Did you know Gozo has 46 churches and chapels, each with a unique style and history just waiting to be discovered? From 17th-century Baroque architectural wonders, through to 20th century neoclassical tributes hand-built by parishioners. Cast your eye over Gozo’s skyline and it’s easy to identify many of our Baroque style churches because their distinctive red domes pierce the sky while reaching for the heavens.
Why not take a quick glimpse into the glory of Gozo’s churches in our short video:
The Baroque period, during the rule of the Knights of St John was one of the most artistically creative eras in Maltese history. Wander inside any of Gozo’s Baroque churches and you’ll wonder at flying trumpeting angels, friezes with sculptures and cherubs and evocative religious paintings – yes our Baroque Churches are richly decorated inside and out.
Throughout Europe, from the 17th Century to the late 18th Century many artists and architects practiced this fashionable flamboyant, opulent Baroque style, characterized by ornate gilded furniture, marble carvings and dramatic paintings, enhancing the aesthetics of churches, theatres and grand civic buildings, enchanting onlookers and transporting them on an almost spiritual journey. The Baroque artistic movement was embraced by the Catholic Church in opposition to the Protestant Reformation. Baroque styling aims to create an emotional connection with the onlooker whilst being easily understood by the masses.
So, this VisitGozo blog explores the artistry and ancestry of some of Gozo’s beautiful Baroque churches.
Gozo Cathedral, Cathedral of Assumption – dedicated to the Assumption of Mary.
Although Gozo Cathedral inside The Cittadella is over 300 years old, the religious site proves that great design withstands the test of time. The Cathedral, commissioned by Alof de Wignacourt was built between 1697 and 1711 and is made from local limestone, set out in the shape of a Latin Cross. Pioneering Maltese architect Lorenzo Gafa who designed the Cathedral is now hailed as one of the most influential architects in Maltese Baroque architecture.
According to historical data, the site where the Cathedral now stands was once a Roman temple dedicated to the goddess Juno. Climbing the steps to enter the Cathedral, the bronze statue on the left-hand side is of Pope Pius IX and on the right of Pope John Paul II. The niche outside features a statue of Santa Marija (The Assumption of Our Lady) made in Rome in 1897.
Although the Cathedral hosts daily snap-happy visitors, keen to capture its exuberant, ecclesiastical beauty, many will be surprised to discover the building was actually unfinished. The typical side buttress screens weren’t built and although a stone drum was built over the crossing, a dome was never erected. The Cathedral has a flat roof, yet visitors inside are often tricked into believing there is a dome when gazing upwards to view artist Antonio Manuel’s ‘trompe l’oel’ painting, originally installed in 1739 – which uses geometrical perspective to trick the eye.
Parish Church of our Lady of Virtu, Għarb, Gozo
Għarb’s Parish Church is dedicated to Our Lady of Virtu. Designed by architect Guzeppi Azzopardo, this fine Baroque building with its central concave façade and symmetrical twin towers is praised by many as one of the most architecturally perfect churches in all of Gozo. Completed back in 1729, it was inspired by Francesco Borromini’s, Sant’Agnese in Agone at Piazza Navone in Rome.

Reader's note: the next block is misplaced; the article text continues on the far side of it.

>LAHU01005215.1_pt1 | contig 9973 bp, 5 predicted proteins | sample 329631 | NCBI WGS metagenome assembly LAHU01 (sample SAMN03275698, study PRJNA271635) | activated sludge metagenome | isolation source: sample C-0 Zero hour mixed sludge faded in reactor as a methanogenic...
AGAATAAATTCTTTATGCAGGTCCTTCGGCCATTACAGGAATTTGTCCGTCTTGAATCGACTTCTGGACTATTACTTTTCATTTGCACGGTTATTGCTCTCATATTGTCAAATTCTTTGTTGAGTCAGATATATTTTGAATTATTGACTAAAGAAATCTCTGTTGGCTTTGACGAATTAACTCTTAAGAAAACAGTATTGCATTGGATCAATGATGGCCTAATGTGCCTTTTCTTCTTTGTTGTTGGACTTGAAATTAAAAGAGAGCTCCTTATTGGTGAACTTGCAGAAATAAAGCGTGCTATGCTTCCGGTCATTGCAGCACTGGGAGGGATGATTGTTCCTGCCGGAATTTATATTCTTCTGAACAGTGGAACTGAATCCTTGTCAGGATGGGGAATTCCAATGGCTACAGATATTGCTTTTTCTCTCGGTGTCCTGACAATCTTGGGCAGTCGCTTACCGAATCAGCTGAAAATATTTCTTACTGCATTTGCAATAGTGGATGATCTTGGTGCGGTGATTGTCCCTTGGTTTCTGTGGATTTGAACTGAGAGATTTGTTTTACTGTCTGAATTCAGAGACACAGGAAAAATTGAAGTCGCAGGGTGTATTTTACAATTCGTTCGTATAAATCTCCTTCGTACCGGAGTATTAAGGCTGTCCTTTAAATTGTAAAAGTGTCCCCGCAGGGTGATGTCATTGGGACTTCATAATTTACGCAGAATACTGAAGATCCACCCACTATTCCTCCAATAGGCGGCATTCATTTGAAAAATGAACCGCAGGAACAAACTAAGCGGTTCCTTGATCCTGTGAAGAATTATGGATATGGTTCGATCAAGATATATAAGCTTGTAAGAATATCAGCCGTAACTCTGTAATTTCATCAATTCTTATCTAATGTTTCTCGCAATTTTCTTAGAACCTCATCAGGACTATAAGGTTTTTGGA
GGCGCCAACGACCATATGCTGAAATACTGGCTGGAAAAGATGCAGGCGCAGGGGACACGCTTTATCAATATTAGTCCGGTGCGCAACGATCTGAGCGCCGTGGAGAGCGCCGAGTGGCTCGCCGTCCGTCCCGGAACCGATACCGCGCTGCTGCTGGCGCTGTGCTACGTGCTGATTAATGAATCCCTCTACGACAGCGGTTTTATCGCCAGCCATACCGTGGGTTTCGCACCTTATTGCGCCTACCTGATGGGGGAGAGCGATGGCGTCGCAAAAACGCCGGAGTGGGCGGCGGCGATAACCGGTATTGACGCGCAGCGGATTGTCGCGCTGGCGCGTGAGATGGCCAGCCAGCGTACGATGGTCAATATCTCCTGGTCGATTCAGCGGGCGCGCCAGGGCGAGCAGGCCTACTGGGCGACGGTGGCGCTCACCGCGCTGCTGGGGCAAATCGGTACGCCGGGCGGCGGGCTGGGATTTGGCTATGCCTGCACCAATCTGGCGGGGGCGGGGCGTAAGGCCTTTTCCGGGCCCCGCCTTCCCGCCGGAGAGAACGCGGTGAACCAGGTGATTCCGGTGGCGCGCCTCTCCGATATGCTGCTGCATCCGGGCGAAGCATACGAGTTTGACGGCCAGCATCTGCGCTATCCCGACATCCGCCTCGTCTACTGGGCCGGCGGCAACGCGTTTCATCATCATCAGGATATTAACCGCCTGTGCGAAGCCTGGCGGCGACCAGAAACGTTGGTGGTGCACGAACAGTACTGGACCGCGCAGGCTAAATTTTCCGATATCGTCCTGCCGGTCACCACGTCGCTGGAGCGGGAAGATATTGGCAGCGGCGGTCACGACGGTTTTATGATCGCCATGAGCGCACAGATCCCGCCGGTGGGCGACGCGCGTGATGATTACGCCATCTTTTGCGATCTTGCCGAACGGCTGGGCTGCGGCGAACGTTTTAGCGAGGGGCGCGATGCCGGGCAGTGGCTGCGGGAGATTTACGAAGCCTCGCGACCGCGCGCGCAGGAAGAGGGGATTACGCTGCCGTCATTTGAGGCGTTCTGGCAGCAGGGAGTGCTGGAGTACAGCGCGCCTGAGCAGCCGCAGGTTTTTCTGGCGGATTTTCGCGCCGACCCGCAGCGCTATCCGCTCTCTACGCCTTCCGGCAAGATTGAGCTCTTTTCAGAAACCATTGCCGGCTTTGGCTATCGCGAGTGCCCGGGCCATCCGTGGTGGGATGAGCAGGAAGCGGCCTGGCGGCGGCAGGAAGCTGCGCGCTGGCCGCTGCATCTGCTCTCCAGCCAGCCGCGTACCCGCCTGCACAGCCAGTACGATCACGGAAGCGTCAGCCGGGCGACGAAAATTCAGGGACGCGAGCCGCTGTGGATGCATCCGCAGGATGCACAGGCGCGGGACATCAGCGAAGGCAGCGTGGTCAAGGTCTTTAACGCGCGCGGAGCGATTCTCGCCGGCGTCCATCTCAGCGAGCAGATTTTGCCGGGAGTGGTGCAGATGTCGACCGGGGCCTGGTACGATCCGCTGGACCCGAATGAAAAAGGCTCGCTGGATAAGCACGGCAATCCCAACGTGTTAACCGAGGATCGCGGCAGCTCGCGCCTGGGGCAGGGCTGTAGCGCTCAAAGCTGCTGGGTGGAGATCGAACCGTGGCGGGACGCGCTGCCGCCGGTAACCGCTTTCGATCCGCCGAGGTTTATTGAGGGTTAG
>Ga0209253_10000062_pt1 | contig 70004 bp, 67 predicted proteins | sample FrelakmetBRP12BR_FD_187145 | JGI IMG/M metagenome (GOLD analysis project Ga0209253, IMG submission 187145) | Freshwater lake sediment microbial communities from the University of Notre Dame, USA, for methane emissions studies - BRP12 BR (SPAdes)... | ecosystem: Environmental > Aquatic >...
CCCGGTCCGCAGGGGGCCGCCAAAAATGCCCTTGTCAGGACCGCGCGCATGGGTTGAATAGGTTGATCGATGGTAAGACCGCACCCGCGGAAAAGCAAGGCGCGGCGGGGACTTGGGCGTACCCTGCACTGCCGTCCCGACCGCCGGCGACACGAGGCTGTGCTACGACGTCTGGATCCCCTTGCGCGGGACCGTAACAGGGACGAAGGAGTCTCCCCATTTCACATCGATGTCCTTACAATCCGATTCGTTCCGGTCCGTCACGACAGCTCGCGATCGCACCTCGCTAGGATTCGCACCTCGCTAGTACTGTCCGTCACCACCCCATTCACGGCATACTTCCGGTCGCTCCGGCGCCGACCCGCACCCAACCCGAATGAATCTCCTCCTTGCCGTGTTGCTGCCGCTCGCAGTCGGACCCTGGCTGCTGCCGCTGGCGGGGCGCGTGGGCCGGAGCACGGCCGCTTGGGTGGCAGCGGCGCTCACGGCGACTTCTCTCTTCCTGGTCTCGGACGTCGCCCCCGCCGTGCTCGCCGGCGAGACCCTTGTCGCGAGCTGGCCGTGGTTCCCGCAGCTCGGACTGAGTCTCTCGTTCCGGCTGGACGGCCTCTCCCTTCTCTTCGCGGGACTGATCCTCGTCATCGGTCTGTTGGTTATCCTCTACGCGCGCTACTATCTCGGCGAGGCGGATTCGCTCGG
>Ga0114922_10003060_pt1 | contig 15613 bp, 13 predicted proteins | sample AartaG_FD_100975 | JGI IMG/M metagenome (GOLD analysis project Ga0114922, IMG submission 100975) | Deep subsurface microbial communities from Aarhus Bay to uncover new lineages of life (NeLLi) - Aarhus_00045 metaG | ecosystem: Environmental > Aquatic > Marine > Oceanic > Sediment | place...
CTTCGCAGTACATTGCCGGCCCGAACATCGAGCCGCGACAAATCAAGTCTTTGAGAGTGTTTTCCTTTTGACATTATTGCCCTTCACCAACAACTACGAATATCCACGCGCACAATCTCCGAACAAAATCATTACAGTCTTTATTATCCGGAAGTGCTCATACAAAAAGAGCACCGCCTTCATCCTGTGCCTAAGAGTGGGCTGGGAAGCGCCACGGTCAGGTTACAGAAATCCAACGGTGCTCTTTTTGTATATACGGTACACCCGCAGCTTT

The beautiful cherub and figurine statues occupying its exterior niches, together with the statue of the Virgin Mary positioned above the doorway entice the visitor’s gaze inwards. Once inside, you will witness truly amazing artistry, such as that of renowned Gozitan sacred artist, Paolo Camilleri-Cauchi who’s classic style paintings depict scenes relating to Our Lady, framed by his monochrome portraits, which also trick the observer giving the illusion of looking upon 3D carved statues.
Basilica of St George, Rabat, Gozo
The parish church of St George in Victoria is an imposing masterpiece overlooking St George’s Square, one of Gozo’s most popular tourist areas. This parish has been in existence since the 15th century. However, the foundation stone of today’s church was laid in 1672. In case you didn’t know, a basilica is a title bestowed to an important church acknowledged by the Vatican in Rome and in 1958, Pope Pius XII raised St George’s Church to the dignity of basilica.
The church’s original dome was damaged in the 1693 Sicily earthquake of 11th January and was later rebuilt. In 1818, the façade of the church was remodeled to the designs of Priest/Architect and Artist, Don Salvatore Bondi.
Step inside the Basilica’s highly opulent interior and you’ll easily understand why it is known as ‘Gozo’s Golden Church’. With stunning ornate detailing, such as the bronze and gold gilded canopy above the high altar, modelled on Bernini’s baldacchino for St Peter’s, complete with gilded Solomonic columns.
Make sure you witness the statue of the patron saint, St. George, sculpted in wood by Pawlu Azzopardi in 1838. This statue, now over 180 years old was the first titular statue acquired by any parish church in Gozo.
The paintings inside St George Basilica’s dome and ceiling read like a Who’s Who of master artists, with artwork by Giovanni Battista Conti of Rome, Mattia Preti, Giuseppe Cali, Michele Busuttil, Giuseppe Fenech, Francesco Zahra, Ramiro Cali’, Filippo Cosimo, Giuseppe D’Arena and Salvatore Bondi’ amongst others.
If you enjoy the ecclesiastical and artistic splendour of Baroque artistry, then Gozo has so many churches to explore from the Church of St Margaret in Sannat, Corpus Christi Church in Għasri, through to the stunning Jesus of Nazareth Church in Xagħra and more.
With thanks to: Chris Galea, Paolo Camilleri-Cauchi and jjpzammit.